The STAN™ method
Oxygen deficiency during delivery is a known cause of neurological damage resulting in lifelong sequelae. Intrapartum asphyxia resulting in neurological damage or perinatal death is rare, but the human, social and economic consequences of a damaged child are so severe that it justifies all efforts to identify fetuses at risk.
Recording the FHR and the uterine contractions has become standard practice in all developed countries. The FHR trace contains important information and provides a valuable insight into the condition of the fetus. A normal FHR tracing, with moderate variability and accelerations identifies a fetus that is fully capable of reacting to the stress of labor. A FHR with absent variability and reactivity identifies a fetus that is unable to respond. Together with the recording of the FHR, the fetal ECG waveform may provide additional information on the fetus’ condition during labor.
The STAN method is a combination of FHR interpretation and ST Analysis. ST Analysis is based on changes in the fetal ECG waveform determined by the myocardial adaptation to oxygen deficiency. It is the computerized real-time analysis of the ST interval of the fetal ECG.
ST Analysis is indicated as an adjunct to FHR monitoring to determine whether obstetrical intervention is warranted when there is increased risk of developing metabolic acidosis. The intended use is in patients with planned vaginal delivery, a term pregnancy of 36 or more completed gestational weeks, singleton fetus, vertex presentation and ruptured amniotic membranes.
For a complete list of the indications, contraindications, warnings and precautions, see here.
Two large-scale randomized controlled trials evaluating the STAN method have been conducted. The most recent trial(1) included 4966 term fetuses in three large labor wards in Sweden. After exclusion of inadequate recordings and fetuses with malformations the findings showed a 61 % decrease in the number of fetuses born with cord artery metabolic acidosis in the FHR+ST group, at the same time as a 28 % decrease in operative interventions due to fetal distress. The authors concluded that intrapartum monitoring with FHR combined with automatic ST waveform analysis increases the ability of the obstetrician to identify fetal hypoxia and to intervene more appropriately, resulting in an improved perinatal outcome.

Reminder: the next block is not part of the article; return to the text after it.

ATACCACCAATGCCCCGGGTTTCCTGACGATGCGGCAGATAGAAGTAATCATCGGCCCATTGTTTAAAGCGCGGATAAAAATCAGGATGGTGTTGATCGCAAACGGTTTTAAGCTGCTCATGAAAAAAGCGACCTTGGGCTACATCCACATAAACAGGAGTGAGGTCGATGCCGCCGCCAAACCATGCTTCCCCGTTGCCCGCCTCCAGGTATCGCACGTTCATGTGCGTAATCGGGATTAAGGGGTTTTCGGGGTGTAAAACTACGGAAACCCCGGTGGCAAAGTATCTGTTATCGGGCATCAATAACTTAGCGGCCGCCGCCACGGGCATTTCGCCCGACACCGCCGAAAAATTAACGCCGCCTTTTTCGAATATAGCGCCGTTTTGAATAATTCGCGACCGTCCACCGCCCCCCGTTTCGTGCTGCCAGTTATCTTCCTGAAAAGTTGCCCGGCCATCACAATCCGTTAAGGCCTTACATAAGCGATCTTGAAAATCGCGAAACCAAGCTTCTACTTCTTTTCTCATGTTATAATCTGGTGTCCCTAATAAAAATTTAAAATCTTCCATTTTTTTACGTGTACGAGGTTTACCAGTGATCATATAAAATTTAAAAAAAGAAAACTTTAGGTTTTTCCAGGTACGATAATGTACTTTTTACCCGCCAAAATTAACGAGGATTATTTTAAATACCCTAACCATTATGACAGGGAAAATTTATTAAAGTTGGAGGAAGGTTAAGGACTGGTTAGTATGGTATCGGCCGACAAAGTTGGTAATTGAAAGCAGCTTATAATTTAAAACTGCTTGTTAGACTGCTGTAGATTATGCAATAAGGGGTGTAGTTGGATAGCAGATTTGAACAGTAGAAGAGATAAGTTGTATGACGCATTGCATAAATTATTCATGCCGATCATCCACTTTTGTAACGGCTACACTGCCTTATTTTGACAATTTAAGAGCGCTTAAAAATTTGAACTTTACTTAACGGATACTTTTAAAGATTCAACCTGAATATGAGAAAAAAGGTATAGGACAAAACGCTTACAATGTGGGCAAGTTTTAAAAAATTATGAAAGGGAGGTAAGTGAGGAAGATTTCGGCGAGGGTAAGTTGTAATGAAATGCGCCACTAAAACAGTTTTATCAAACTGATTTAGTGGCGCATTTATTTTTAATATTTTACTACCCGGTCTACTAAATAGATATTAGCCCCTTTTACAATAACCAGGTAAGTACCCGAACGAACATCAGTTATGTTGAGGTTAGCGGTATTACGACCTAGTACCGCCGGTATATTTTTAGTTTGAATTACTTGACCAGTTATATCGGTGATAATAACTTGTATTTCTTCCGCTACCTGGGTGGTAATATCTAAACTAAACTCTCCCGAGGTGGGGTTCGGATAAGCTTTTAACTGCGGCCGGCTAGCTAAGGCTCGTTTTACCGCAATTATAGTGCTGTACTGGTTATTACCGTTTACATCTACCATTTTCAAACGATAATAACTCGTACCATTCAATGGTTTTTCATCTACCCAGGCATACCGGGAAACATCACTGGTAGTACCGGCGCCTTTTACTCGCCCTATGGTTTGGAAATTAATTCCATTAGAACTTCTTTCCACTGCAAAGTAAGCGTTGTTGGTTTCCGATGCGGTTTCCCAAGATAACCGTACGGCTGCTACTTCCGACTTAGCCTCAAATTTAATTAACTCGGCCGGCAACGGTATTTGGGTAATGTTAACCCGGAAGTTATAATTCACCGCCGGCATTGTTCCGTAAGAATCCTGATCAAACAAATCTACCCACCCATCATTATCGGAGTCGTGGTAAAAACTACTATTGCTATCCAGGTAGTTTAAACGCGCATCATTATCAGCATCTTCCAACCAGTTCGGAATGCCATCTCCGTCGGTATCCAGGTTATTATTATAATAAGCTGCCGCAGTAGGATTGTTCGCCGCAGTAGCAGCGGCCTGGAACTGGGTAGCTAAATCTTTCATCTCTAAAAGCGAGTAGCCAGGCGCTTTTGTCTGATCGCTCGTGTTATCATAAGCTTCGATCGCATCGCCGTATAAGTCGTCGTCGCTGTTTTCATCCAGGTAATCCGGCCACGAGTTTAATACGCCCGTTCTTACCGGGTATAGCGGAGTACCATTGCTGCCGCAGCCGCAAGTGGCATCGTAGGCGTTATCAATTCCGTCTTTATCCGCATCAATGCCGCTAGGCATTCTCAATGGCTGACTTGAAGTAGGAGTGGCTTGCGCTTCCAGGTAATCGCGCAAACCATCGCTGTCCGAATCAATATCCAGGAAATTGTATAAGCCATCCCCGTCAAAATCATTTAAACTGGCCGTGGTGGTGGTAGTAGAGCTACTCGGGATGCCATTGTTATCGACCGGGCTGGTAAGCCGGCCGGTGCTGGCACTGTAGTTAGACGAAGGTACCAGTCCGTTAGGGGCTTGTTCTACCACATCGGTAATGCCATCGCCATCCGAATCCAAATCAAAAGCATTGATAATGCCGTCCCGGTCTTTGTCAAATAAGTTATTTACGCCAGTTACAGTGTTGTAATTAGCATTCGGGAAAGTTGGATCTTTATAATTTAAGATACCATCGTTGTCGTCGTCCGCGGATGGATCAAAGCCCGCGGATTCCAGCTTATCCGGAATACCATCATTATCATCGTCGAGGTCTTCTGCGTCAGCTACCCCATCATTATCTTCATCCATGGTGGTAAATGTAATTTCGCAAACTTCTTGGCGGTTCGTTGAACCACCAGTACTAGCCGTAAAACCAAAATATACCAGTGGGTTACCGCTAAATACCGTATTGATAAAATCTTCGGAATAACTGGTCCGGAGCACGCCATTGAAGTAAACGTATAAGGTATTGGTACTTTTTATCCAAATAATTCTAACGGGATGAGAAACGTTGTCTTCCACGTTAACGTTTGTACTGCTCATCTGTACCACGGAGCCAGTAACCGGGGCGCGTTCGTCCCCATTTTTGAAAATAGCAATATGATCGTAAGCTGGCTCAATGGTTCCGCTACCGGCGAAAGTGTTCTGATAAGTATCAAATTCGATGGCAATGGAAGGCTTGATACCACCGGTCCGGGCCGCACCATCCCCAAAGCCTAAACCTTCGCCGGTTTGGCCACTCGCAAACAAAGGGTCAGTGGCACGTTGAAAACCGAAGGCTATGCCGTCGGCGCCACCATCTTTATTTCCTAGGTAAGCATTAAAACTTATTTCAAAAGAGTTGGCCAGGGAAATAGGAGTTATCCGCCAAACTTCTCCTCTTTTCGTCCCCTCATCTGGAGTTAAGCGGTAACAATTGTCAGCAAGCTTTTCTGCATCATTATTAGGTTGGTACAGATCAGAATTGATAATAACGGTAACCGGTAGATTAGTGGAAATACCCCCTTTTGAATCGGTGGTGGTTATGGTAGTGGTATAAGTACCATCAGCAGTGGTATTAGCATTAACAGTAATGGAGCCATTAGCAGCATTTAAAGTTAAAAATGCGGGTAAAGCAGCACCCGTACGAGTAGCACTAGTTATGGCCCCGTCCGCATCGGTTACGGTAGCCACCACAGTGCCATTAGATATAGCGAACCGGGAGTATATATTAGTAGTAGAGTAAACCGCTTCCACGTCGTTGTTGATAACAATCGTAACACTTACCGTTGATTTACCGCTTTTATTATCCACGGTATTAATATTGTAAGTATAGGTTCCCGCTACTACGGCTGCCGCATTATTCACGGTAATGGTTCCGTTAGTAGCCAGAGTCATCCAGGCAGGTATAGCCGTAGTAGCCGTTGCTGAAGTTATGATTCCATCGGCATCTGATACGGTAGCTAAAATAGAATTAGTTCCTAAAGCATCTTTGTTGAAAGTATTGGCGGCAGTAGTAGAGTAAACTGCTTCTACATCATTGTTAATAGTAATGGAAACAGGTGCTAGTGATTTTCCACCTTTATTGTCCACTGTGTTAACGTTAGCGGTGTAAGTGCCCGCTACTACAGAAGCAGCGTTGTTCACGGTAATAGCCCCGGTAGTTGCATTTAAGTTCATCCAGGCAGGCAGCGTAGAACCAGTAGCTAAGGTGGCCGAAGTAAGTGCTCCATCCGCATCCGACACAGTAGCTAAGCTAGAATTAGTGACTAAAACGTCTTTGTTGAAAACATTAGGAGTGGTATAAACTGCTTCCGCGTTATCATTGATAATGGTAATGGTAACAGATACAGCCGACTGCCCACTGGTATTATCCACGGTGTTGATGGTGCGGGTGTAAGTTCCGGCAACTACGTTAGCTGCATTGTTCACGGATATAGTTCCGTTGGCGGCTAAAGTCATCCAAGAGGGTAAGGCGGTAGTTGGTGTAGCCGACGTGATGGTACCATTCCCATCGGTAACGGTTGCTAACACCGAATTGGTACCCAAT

A follow-up(2) of the Swedish randomized controlled trial evaluated the neonatal outcome with a focus on the complicated or adverse neonatal cases. The results showed a reduction in the incidence of newborn infants with marked neurological symptoms in the FHR+ST group. The authors concluded that the most important finding of the study was the prevalence of ST changes that are detected at an appropriate point in time to allow for earlier and more consistent intervention.
The first study(3) of ST Analysis in the USA in 2006 was a prospective, non-randomized study enrolling 530 patients from diverse populations and providers in six university and community medical centers. The results of the study demonstrated that the ST Analysis can be applied to support obstetric decision making and that unneeded interventions for non reassuring FHR can be safely avoided. The authors conclude that US clinicians can use the ST Analysis effectively and in a manner similar to that of experienced STAN users.
Please see more publications here.
(1) Amer-Wåhlin et al. Intrapartum Fetal Monitoring: Cardiotocography versus Cardiotocography plus ST Analysis of the Fetal ECG. A Swedish Randomized Controlled Trial. Lancet 2001;358:534-38.
(2) Norén et al. Fetal electrocardiography in labour and neonatal outcome: data from the Swedish randomised controlled trial on intrapartum fetal monitoring. Am J Obstet Gynecol. 2003;188:183-192.
(3) Devoe et al. United States multicenter clinical usage study of the STAN 21 electronic fetal monitoring system. Am J Obstet Gynecol. 2006;195:729–34.